Promoting Healthy Routes Back to Work? Boundary Spanning Health Professionals and Employability Programmes in Great Britain
Article first published online: 7 DEC 2011
© 2011 Blackwell Publishing Ltd.
Social Policy & Administration
Volume 46, Issue 5, pages 509–525, October 2012
How to Cite
Lindsay, C. and Dutton, M. (2012), Promoting Healthy Routes Back to Work? Boundary Spanning Health Professionals and Employability Programmes in Great Britain. Social Policy & Administration, 46: 509–525. doi: 10.1111/j.1467-9515.2011.00823.x
- Issue published online: 9 SEP 2012
- Article first published online: 7 DEC 2011
- Boundary spanner;
- Incapacity benefit;
- Pathways to work;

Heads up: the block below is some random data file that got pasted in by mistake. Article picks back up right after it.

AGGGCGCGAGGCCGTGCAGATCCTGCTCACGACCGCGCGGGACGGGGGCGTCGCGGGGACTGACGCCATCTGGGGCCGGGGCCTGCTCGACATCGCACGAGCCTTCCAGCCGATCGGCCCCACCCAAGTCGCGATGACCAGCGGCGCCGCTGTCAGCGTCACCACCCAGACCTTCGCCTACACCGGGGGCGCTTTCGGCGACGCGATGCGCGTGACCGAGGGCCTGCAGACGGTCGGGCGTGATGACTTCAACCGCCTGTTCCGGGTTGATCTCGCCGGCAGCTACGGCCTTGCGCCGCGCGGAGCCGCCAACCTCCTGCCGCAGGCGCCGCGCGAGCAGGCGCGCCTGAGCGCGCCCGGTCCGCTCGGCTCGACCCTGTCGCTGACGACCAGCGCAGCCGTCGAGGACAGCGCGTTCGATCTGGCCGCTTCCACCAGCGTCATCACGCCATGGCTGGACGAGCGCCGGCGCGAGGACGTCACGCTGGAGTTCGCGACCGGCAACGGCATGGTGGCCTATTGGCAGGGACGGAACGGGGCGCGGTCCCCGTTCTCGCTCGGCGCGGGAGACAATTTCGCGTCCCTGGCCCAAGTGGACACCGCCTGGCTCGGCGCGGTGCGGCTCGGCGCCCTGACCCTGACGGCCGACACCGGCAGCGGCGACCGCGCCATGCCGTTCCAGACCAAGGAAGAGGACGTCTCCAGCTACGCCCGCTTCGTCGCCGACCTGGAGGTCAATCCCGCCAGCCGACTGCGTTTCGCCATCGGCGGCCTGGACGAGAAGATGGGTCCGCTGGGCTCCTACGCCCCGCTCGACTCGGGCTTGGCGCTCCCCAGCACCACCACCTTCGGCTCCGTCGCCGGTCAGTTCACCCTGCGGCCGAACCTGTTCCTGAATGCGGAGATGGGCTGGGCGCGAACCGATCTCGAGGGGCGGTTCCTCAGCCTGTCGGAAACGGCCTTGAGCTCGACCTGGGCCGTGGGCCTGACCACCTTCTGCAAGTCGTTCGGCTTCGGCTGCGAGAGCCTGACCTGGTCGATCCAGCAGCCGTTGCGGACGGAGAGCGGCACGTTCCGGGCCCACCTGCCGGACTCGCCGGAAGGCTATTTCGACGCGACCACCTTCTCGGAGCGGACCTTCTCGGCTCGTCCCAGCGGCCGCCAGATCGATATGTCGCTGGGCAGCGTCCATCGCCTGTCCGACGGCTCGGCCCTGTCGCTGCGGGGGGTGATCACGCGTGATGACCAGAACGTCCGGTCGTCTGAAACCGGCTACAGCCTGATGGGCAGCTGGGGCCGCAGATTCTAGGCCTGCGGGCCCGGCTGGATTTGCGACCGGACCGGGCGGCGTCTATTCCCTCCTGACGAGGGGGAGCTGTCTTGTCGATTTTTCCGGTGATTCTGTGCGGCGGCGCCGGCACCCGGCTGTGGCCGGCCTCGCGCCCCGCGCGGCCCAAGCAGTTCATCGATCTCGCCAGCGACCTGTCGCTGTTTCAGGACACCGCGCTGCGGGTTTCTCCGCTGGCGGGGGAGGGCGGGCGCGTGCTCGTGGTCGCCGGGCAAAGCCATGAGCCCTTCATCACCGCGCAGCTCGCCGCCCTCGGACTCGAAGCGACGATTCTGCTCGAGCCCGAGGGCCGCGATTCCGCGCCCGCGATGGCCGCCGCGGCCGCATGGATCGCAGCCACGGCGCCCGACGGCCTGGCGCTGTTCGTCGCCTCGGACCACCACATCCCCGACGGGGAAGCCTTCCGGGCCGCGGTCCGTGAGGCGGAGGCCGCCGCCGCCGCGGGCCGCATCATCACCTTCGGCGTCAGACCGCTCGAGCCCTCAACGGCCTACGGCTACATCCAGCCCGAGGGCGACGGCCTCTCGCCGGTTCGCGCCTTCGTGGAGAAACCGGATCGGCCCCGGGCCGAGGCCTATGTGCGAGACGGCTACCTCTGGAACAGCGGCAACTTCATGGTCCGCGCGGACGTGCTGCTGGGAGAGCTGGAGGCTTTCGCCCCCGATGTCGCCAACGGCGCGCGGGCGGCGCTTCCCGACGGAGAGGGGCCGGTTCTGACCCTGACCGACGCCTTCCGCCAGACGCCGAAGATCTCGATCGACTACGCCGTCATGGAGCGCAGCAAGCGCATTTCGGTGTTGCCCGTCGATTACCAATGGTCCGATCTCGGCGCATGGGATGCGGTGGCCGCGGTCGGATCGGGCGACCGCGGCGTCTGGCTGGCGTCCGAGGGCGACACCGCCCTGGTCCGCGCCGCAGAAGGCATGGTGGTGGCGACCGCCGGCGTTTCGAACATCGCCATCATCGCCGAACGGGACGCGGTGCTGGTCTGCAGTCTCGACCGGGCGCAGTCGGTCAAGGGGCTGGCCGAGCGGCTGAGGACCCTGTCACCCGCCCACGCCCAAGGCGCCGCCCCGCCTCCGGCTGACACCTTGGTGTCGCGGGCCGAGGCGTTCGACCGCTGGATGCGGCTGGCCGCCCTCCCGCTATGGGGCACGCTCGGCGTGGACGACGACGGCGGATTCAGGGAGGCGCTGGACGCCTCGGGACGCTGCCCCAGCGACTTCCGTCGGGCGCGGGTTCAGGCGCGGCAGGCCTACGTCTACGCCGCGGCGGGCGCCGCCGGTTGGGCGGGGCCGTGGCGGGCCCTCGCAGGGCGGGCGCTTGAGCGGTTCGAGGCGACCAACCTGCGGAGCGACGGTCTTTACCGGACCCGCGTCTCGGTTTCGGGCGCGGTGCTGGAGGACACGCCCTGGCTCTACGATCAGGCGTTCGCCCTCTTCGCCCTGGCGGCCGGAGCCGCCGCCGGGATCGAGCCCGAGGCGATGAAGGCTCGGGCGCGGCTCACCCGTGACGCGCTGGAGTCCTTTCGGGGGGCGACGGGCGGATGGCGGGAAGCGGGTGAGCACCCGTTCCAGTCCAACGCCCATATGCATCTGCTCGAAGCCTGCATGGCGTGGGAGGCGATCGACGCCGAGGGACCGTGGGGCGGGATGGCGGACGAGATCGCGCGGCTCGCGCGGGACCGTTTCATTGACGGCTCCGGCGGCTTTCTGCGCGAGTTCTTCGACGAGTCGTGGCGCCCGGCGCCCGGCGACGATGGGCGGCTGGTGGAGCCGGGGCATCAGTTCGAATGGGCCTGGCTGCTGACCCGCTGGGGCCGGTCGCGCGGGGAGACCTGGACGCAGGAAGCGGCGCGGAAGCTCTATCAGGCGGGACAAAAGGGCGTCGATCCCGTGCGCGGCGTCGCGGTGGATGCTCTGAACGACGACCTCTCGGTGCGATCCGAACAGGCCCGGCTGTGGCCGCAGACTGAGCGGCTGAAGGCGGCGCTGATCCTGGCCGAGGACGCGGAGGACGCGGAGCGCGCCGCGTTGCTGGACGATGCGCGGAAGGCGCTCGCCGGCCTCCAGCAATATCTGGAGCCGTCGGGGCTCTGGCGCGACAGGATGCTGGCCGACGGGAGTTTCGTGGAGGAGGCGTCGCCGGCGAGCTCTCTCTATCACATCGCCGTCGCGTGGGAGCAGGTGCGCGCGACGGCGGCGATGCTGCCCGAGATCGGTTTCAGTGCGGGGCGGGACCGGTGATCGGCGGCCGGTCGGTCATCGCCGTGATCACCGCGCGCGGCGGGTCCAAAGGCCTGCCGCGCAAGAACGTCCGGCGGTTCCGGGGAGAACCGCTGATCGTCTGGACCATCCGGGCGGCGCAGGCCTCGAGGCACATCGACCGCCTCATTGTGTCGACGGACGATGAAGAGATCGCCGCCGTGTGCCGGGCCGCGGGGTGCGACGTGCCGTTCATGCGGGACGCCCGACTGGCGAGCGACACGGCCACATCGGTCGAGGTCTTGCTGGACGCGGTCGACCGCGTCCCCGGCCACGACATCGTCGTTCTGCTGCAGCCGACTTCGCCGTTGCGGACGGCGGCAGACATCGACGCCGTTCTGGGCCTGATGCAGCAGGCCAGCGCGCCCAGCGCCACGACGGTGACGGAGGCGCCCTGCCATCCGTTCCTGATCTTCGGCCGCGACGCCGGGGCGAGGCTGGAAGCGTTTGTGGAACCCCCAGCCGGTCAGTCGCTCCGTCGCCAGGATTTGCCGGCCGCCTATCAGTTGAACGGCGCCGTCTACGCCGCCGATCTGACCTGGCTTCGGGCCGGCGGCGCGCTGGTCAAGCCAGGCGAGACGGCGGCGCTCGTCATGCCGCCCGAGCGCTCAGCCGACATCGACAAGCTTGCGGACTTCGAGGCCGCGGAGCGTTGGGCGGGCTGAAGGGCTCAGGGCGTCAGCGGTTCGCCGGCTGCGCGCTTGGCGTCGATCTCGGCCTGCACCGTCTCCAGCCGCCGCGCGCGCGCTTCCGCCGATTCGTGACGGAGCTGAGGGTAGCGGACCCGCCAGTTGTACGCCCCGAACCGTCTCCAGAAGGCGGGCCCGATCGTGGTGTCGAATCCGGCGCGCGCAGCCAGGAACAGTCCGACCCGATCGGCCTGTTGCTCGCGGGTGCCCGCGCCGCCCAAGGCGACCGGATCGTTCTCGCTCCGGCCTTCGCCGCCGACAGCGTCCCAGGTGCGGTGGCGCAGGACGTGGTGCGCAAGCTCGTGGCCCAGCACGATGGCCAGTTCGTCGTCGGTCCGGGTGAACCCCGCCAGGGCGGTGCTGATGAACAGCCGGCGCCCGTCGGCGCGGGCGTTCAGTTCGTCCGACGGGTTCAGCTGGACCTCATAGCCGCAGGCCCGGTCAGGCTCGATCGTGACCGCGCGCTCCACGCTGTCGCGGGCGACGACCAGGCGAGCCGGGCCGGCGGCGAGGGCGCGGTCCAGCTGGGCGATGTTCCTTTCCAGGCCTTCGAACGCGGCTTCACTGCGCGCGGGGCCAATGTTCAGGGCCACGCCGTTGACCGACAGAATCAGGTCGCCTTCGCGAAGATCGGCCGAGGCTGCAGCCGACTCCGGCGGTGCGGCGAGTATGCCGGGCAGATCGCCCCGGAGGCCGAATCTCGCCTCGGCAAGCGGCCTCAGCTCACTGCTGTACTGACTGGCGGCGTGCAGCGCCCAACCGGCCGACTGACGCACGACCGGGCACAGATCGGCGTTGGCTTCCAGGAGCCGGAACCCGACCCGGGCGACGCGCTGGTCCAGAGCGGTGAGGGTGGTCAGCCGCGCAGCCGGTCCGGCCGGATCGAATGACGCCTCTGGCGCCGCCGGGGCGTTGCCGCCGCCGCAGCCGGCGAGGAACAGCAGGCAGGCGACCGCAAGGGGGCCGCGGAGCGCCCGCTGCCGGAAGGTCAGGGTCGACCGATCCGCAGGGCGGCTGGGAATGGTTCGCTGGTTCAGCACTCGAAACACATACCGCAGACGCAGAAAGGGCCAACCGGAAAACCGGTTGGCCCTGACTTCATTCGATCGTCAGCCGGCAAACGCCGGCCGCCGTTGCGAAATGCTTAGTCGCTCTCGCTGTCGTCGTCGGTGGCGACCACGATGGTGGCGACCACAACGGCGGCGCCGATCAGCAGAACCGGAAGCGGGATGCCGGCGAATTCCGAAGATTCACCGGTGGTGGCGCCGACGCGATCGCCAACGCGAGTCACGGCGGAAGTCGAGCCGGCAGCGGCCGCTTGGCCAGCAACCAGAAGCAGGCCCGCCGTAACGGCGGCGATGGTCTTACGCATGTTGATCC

Between 2003 and 2011, the Pathways to Work (PtW) initiative was established across Great Britain, as policymakers sought to address the ‘health-related, personal and external barriers’ faced by people who were out of work and claiming incapacity benefits (IBs). In the first 18 districts that PtW was rolled-out, the Public Employment Service (Jobcentre Plus) and National Health Service (NHS) organizations worked in partnership to deliver ‘condition management programmes’, which helped IB claimants to cope with health problems. Evaluation research has identified significant health benefits associated with these condition management programmes, but there has been less discussion of the role of frontline NHS professionals in ensuring that services worked effectively on the ground. This article deploys the concept of ‘boundary spanning’ to explore the role of NHS professionals within PtW. Drawing on more than 50 in-depth interviews, the article concludes that these NHS staff played a key boundary spanning role in facilitating partnerships, based on an ability to engage with the values/practices of other partner organizations (especially Jobcentre Plus) and a willingness to challenge established professional boundaries and ways of working. The article notes that recent policy initiatives have abandoned the PtW partnership approach in favour of more familiar models of contracting out, and that NHS professionals have been excluded from the delivery of health/employability services. It is argued that these recent changes may negatively affect the quality and range of health-related services available to people on IBs.